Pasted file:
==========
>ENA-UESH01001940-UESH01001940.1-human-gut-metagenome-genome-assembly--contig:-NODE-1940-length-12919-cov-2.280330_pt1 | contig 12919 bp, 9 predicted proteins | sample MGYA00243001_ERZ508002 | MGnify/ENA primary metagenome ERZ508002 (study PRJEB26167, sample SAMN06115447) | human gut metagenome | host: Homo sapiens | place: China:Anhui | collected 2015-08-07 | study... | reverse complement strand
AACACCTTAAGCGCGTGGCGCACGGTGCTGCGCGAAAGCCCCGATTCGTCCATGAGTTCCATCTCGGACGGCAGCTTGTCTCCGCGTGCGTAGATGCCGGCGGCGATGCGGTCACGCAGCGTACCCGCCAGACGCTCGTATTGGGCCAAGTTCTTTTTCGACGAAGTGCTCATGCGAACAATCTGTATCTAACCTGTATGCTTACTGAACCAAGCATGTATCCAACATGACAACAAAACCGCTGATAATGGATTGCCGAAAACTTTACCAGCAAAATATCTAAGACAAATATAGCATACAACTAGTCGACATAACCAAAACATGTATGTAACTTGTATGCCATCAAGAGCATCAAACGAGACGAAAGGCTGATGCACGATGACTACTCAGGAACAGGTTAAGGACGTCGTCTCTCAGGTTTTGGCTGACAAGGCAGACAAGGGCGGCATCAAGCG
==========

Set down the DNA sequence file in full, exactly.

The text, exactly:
>ENA-UESH01001940-UESH01001940.1-human-gut-metagenome-genome-assembly--contig:-NODE-1940-length-12919-cov-2.280330_pt1 | contig 12919 bp, 9 predicted proteins | sample MGYA00243001_ERZ508002 | MGnify/ENA primary metagenome ERZ508002 (study PRJEB26167, sample SAMN06115447) | human gut metagenome | host: Homo sapiens | place: China:Anhui | collected 2015-08-07 | study... | reverse complement strand
AACACCTTAAGCGCGTGGCGCACGGTGCTGCGCGAAAGCCCCGATTCGTCCATGAGTTCCATCTCGGACGGCAGCTTGTCTCCGCGTGCGTAGATGCCGGCGGCGATGCGGTCACGCAGCGTACCCGCCAGACGCTCGTATTGGGCCAAGTTCTTTTTCGACGAAGTGCTCATGCGAACAATCTGTATCTAACCTGTATGCTTACTGAACCAAGCATGTATCCAACATGACAACAAAACCGCTGATAATGGATTGCCGAAAACTTTACCAGCAAAATATCTAAGACAAATATAGCATACAACTAGTCGACATAACCAAAACATGTATGTAACTTGTATGCCATCAAGAGCATCAAACGAGACGAAAGGCTGATGCACGATGACTACTCAGGAACAGGTTAAGGACGTCGTCTCTCAGGTTTTGGCTGACAAGGCAGACAAGGGCGGCATCAAGCG